With 176 verses, Naso is the longest portion in the Torah. It is always read right before or right after Shavuot. This is an indication that there must really be something to be learned here.

The Parshah starts with the responsibilities of the tribe of Levi, which includes transporting the Mishkan. Then we have the priestly blessing given by the kohanim. Finally, it ends with the offerings brought by the princes of each of the Israelite tribes at the time of the Mishkan’s inauguration.

Each class of Jews is mentioned with regards to its service in the context of the Mishkan, which binds us all together.

What central lessons can be learned from these three sections—the Levites’ responsibilities, the kohanim’s blessing and the Israelites’ inaugural offerings?

The service of the Levi was manual labor, moving and hauling parts of the Mishkan. This teaches us that even physical work can be holy. We must serve G‑d not only with Torah and mitzvahs, but with our physical day-to-day actions.

We are told that, with love, the kohen blesses all of the Jewish people with physical abundance, grace and peace. At that time he is made to recognize that G‑d loves and values every Jew, in every place and at every moment, and wants only the best for him and her. So must we realize the value of each Jew and seek to have them included in G‑d’s service. We must find pleasure in each other’s good fortune, and seek to help those who haven’t found theirs yet.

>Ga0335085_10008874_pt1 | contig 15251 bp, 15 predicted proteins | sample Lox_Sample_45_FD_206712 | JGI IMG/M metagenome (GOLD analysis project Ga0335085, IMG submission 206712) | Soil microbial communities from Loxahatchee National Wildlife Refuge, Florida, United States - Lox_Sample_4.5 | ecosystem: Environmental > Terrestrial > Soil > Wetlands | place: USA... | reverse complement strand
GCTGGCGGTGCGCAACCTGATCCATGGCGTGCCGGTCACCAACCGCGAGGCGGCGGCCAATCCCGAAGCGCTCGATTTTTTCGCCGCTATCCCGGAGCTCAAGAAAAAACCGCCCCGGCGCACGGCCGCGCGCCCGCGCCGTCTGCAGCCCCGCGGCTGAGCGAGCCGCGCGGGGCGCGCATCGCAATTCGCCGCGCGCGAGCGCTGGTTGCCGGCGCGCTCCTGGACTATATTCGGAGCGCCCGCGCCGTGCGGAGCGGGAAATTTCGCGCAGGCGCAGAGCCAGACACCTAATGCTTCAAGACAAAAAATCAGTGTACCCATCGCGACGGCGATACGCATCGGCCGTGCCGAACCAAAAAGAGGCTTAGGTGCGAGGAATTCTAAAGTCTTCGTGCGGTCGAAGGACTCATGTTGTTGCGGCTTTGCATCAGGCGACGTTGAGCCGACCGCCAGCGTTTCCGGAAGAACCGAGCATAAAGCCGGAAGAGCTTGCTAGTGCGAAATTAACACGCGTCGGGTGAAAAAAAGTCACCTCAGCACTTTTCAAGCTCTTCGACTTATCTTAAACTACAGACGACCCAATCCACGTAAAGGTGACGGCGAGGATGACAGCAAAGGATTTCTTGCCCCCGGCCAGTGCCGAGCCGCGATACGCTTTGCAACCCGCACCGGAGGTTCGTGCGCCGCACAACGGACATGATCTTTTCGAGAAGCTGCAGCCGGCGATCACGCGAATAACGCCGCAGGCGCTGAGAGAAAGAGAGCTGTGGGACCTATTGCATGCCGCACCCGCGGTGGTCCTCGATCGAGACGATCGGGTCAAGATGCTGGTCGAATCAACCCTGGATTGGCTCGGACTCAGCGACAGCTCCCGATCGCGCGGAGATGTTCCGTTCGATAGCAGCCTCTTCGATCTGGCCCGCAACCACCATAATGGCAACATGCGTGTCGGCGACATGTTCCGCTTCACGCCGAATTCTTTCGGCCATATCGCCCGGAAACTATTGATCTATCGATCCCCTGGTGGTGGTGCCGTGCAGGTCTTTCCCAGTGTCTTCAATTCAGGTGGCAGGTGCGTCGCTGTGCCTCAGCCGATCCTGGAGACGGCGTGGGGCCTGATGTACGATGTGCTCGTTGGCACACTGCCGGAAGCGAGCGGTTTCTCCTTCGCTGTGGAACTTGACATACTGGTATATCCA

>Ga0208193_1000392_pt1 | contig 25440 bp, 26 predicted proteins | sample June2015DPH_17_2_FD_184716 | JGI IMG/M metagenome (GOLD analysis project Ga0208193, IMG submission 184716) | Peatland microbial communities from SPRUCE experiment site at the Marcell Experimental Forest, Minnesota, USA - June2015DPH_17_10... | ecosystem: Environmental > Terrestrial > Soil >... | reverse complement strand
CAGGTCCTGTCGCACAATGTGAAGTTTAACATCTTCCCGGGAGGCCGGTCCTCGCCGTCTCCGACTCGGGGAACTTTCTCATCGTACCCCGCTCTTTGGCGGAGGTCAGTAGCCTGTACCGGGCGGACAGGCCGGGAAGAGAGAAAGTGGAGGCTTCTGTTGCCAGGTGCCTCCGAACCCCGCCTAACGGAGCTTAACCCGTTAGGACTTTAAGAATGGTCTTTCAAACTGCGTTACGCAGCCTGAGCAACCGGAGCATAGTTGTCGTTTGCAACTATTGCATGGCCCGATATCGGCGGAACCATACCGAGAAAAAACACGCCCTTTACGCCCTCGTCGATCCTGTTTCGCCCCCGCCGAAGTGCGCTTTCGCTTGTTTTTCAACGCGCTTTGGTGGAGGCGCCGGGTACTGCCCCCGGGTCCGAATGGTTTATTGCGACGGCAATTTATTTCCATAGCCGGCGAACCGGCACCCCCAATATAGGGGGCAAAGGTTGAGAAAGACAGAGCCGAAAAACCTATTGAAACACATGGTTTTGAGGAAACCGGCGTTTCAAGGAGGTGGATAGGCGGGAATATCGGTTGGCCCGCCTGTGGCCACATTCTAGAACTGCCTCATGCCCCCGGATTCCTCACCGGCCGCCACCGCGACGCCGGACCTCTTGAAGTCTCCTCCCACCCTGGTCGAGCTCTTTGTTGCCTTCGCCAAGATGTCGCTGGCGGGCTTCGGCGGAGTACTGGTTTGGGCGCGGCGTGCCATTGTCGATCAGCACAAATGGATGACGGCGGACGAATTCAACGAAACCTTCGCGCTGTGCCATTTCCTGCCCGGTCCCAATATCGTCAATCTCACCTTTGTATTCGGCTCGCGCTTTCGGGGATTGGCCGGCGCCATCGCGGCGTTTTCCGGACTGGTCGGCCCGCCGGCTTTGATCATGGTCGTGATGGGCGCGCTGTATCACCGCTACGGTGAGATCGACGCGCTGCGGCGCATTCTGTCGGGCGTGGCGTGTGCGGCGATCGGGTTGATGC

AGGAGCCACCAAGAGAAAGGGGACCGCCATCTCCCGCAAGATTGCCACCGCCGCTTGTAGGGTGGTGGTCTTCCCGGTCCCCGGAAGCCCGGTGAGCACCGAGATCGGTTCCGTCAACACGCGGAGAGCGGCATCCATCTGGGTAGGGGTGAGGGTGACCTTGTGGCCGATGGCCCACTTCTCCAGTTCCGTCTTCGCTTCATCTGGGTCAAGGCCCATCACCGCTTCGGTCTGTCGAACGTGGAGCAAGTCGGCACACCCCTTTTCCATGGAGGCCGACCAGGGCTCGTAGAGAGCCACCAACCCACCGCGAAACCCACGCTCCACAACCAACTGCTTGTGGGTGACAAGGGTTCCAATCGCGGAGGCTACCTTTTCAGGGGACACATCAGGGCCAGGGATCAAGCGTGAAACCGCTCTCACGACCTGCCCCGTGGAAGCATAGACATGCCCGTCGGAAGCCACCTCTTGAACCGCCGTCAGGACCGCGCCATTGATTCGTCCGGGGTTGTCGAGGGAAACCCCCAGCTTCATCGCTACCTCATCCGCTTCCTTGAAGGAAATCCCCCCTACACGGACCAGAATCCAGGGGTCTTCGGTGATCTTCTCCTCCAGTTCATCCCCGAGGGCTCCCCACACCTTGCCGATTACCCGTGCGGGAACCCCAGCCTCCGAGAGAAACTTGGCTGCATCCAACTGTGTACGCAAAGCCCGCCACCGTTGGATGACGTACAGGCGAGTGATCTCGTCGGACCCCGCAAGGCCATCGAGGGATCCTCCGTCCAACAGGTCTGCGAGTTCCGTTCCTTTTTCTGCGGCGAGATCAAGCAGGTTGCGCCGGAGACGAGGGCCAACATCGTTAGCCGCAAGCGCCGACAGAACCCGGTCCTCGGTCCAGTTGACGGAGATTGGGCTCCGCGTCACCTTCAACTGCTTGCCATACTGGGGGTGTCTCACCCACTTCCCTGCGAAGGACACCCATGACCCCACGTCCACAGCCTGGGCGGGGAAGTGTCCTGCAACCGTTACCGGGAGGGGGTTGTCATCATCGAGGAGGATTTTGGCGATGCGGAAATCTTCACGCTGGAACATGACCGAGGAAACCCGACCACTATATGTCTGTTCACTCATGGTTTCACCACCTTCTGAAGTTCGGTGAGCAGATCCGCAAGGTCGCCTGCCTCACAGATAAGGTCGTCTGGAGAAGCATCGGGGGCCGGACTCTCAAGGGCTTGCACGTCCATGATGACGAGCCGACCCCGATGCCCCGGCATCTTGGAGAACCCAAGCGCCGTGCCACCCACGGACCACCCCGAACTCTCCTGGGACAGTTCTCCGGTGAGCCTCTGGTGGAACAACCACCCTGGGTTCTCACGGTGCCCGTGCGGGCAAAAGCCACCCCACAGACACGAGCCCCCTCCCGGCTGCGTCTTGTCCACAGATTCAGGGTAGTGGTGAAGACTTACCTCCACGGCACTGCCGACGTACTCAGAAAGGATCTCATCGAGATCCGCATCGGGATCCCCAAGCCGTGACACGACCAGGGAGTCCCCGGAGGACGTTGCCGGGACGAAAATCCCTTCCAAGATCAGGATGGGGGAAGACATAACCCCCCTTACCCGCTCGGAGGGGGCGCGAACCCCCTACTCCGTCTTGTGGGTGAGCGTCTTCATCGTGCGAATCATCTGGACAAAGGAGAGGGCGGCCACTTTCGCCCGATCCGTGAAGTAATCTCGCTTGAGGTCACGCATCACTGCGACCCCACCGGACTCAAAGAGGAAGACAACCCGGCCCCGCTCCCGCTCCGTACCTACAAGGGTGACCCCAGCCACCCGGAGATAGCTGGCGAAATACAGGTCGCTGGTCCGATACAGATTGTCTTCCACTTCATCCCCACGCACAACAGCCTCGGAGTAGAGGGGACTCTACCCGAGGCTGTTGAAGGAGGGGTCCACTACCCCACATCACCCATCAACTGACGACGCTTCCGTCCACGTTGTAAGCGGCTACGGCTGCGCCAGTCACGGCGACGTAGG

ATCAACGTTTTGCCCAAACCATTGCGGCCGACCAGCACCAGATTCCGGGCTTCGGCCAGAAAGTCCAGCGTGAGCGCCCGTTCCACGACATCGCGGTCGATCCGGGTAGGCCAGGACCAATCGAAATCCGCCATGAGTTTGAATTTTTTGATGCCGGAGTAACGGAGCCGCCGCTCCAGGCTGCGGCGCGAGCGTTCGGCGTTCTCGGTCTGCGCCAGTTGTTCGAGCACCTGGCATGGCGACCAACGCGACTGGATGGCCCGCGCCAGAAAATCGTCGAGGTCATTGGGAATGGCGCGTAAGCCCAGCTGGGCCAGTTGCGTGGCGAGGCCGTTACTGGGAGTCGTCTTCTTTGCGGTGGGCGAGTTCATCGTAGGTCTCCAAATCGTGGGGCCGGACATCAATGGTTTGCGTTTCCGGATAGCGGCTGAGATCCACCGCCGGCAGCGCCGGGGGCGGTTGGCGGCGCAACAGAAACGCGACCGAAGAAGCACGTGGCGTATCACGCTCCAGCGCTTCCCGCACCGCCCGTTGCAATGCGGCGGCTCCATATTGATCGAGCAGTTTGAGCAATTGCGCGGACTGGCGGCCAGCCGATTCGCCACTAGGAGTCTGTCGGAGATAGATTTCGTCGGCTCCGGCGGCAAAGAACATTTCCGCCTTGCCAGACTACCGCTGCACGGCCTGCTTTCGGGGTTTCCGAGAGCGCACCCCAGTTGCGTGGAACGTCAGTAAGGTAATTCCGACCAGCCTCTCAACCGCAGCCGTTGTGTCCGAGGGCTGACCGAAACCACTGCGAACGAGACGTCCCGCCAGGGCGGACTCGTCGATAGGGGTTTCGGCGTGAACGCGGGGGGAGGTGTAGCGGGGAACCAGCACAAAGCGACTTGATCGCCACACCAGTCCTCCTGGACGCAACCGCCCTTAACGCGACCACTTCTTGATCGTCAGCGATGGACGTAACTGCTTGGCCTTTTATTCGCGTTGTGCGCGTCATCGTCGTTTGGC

It seems that the 12 princes brought the same offering. But if one is to delve deeper into the symbolism of each offering, you will find that what seemed to look the same was unique in meaning, and therefore truly different. This is why each offering had to be separately recorded in the Torah. Though they look alike, they are not. When we do a mitzvah, it might seem that it is the same as the next person’s mitzvah: we both put on tefillin, or we both light Shabbat candles, etc. In truth, we are all different. Though we are doing the same actions, the mitzvahs are as unique as the individuals performing them. No one can do your mitzvah.

So you see, your physical actions are holy, your physical prosperity is cherished, and your mitzvahs are unique. We can’t do without you.

Writing these weekly messages has made me realize that I have my own way of seeing the world. It has made me realize that I have something different to contribute.

Thanks to you, I feel that my efforts are valued, and I feel loved and cherished.